We have a poor habit in the tech industry of glossing over the complexity of things. Sometimes this is done deliberately, but very often it happens accidentally, as the result of skipping due consideration, or at a subconscious level.
I saw this play out on Twitter this week in a scenario that’s all too common. An early career developer, enthusiastic about what they know and eager to share that knowledge with others, denigrated as “not a real developer” by someone with greater experience.
This is a situation that’s played out time and again. It’s easy to find examples of these kinds of aggressions that, in accumulation, serve to push people out of the industry.
One of the many contributing factors that leads to these situations is the way that we all forget the inherent complexity of lessons we’ve already learned.
Do you know how to ride a bike? Do you remember how hard it was to learn to ride?
I have some vivid memories of learning to ride a bike as a child, including a slow wobbly ride down our garden path where I was terrified that I’d hit our (very solid) letterbox. Guess what I hit. Ouch.
That memory is over 40 years old, but it still stands out.
I have some much newer memories from when I taught my daughter to ride. It was something she intensely wanted to do, but it was hard work. We went to the local park twice a day for her to practice - and boy was she proud when she showed off her new skills to her Mum.
Learning to ride a bike is hard because it’s a complex dynamic process. You can’t just steer the bike, you have to pedal and balance at the same time, making adjustments many many times every second. If you fail at any one of those, you fall off.
And yet, how many of us think about all those adjustments when we ride?
This is what happens to complexity once we master a skill - it becomes an automatic subconsious act, allowing us to concentrate on the next goal.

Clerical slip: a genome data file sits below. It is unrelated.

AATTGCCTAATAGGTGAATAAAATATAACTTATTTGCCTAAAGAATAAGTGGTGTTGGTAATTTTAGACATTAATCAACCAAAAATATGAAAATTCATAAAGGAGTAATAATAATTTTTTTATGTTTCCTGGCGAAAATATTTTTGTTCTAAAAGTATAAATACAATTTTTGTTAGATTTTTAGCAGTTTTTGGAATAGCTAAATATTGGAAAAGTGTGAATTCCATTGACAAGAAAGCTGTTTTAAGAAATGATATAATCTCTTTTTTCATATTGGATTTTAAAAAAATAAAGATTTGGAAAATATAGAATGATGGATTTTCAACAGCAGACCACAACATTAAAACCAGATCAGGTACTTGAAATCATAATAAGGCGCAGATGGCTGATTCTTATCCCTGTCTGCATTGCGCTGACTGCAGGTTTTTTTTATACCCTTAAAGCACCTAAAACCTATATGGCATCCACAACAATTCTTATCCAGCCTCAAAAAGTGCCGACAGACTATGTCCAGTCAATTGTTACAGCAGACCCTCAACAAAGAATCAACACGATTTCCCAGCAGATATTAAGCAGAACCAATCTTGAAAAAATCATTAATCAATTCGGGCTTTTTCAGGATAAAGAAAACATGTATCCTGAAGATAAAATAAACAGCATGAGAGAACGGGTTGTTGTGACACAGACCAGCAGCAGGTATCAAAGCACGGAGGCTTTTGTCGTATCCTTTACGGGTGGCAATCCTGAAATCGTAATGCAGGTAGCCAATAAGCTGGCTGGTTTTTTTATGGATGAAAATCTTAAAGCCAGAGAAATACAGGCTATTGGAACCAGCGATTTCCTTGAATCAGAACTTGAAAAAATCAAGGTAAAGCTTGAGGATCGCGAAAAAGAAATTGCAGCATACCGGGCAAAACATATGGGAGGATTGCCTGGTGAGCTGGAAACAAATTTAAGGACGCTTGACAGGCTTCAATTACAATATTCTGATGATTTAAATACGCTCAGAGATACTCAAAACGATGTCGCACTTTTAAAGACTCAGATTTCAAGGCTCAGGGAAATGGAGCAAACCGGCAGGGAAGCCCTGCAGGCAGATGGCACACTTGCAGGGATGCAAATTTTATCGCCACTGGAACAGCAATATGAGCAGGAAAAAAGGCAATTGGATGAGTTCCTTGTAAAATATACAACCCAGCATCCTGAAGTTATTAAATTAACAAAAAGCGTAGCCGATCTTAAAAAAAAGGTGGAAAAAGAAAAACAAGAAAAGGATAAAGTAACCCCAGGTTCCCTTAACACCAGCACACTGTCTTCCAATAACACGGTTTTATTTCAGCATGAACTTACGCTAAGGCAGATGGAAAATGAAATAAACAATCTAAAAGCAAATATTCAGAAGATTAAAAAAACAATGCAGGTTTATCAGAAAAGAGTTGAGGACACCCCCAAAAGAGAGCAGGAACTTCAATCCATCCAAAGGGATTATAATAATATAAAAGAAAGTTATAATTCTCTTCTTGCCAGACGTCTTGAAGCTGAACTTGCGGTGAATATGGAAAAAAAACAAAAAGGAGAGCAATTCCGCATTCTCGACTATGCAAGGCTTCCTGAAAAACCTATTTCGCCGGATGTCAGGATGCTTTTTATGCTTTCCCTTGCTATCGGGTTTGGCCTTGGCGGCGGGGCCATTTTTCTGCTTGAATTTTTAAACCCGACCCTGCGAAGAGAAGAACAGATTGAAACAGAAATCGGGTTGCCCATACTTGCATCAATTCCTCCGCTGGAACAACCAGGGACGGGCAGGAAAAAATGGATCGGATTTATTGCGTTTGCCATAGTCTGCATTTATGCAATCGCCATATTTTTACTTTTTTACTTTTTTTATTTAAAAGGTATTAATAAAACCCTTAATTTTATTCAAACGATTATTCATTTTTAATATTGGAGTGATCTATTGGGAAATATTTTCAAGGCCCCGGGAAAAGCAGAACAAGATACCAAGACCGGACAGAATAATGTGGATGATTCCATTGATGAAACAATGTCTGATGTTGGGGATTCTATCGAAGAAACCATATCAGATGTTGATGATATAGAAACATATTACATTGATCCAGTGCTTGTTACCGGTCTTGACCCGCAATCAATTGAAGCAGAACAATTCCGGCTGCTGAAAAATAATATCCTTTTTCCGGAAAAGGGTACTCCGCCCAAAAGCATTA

We don’t think about riding a bike, we think about how to not be squished by traffic, how we’re going to navigate to the local shops, and about what we’re going to buy when we get there.
As developers, there are so many similar examples of complex topics that become simple once we’ve mastered them.
I remember coaching first year computer science students who had never touched a computer before, helping them to comprehend the extremely literal way that computers execute each instruction in order, one at a time. (This was at the start of the ’90s, pre-word-wide-web, when computer ownership wasn’t the ubiqutous thing that it is today.)
Sequential execution of instructions is such a fundamental concept that I rarely think about it, but it’s something that has to be learned by every aspiring developer.
Think about some of the other concepts that new developers need to grok: conditional branching; looping; functions; data types; file types.
Now think about some of the more complex concepts you’ve already mastered - or perhaps you’re already working on.
Recursion. Pointers. Manual memory management. Abstraction. Encapsulation. Inheritance. Composition. OOP. Generic Types. SOLID. DRY. Unit testing. Functional programming. Monads. Functors. And so on…
Here’s the crux of the issue.
We can easily assume that something easy to understand because we understand it, and that anyone who doesn’t understand it is just not as smart. This can happen because it is so extremely easy to under-appreciate the complexity of what we already know.
We who have already climbed a mountain of understanding should be gracous and encouraging towards those who are still early in their climb. Especially since we’ve got more climbing ahead of us.